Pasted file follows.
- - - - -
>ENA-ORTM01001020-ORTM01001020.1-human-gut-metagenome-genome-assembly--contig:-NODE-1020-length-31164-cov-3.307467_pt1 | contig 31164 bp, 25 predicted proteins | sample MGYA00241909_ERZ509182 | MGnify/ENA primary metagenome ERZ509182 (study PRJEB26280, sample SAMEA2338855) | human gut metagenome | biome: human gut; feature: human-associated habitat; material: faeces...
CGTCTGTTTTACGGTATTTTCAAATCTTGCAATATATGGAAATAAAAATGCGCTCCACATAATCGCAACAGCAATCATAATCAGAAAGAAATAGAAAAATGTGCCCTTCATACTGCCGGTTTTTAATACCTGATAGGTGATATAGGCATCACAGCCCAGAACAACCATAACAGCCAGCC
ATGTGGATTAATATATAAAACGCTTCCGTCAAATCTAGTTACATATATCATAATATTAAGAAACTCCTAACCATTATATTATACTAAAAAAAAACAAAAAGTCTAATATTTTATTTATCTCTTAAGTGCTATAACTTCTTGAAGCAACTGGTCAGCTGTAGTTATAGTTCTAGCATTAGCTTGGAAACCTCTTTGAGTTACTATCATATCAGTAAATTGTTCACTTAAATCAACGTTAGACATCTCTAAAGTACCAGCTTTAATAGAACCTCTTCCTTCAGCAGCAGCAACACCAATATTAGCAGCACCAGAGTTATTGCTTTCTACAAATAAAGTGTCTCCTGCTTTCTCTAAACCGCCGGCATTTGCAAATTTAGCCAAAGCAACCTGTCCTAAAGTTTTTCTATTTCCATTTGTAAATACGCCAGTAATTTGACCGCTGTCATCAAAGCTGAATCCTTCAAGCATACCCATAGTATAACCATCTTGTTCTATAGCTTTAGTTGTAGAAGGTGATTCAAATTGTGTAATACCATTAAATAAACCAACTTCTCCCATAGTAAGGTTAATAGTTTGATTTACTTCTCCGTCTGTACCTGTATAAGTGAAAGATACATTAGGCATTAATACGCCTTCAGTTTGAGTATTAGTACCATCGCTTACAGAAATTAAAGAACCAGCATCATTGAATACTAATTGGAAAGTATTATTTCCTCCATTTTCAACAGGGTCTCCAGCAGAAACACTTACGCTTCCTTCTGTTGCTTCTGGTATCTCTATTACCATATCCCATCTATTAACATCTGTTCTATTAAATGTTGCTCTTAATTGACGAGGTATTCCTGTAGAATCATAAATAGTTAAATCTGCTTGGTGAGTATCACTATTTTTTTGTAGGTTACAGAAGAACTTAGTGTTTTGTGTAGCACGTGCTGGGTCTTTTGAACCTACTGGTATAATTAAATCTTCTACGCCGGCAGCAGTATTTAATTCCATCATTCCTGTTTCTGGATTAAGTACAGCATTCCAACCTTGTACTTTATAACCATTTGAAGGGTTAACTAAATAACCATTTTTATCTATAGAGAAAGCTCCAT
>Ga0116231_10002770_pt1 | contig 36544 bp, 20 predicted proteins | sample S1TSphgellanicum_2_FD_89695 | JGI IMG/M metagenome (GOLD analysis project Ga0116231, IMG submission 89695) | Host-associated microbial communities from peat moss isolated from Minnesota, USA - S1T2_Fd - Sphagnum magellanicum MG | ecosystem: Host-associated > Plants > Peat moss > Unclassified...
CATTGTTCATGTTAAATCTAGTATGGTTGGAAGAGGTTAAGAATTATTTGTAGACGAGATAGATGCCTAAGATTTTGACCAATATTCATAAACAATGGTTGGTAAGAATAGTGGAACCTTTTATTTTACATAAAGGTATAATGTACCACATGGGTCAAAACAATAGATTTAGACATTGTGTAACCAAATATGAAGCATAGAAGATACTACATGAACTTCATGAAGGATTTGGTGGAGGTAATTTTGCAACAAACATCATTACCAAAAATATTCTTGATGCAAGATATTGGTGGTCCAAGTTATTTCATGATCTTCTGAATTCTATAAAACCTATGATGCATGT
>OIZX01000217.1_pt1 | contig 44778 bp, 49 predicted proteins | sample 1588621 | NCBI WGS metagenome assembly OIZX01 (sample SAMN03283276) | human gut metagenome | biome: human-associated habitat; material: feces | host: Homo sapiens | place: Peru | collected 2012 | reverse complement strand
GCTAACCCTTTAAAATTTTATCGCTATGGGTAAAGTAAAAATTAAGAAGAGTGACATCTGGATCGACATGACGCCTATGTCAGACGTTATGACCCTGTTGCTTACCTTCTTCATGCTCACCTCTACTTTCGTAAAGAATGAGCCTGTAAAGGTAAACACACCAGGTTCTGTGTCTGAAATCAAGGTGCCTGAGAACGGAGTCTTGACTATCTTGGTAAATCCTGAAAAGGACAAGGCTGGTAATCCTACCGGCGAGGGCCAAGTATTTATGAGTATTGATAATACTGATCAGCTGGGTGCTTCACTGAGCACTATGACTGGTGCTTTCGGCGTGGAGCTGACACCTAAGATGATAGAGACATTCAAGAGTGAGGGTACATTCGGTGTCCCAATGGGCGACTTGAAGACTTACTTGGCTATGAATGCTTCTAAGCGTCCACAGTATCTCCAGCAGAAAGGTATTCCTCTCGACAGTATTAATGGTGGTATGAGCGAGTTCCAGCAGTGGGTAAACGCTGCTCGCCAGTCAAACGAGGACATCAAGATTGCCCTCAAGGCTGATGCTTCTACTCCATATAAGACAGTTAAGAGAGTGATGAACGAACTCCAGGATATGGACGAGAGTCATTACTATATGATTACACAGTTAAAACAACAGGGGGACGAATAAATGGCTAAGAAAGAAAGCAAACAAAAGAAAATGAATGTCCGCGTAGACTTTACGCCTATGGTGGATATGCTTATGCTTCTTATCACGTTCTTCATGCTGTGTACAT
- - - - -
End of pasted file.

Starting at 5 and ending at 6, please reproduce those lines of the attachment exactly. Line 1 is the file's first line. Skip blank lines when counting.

CATTGTTCATGTTAAATCTAGTATGGTTGGAAGAGGTTAAGAATTATTTGTAGACGAGATAGATGCCTAAGATTTTGACCAATATTCATAAACAATGGTTGGTAAGAATAGTGGAACCTTTTATTTTACATAAAGGTATAATGTACCACATGGGTCAAAACAATAGATTTAGACATTGTGTAACCAAATATGAAGCATAGAAGATACTACATGAACTTCATGAAGGATTTGGTGGAGGTAATTTTGCAACAAACATCATTACCAAAAATATTCTTGATGCAAGATATTGGTGGTCCAAGTTATTTCATGATCTTCTGAATTCTATAAAACCTATGATGCATGT
>OIZX01000217.1_pt1 | contig 44778 bp, 49 predicted proteins | sample 1588621 | NCBI WGS metagenome assembly OIZX01 (sample SAMN03283276) | human gut metagenome | biome: human-associated habitat; material: feces | host: Homo sapiens | place: Peru | collected 2012 | reverse complement strand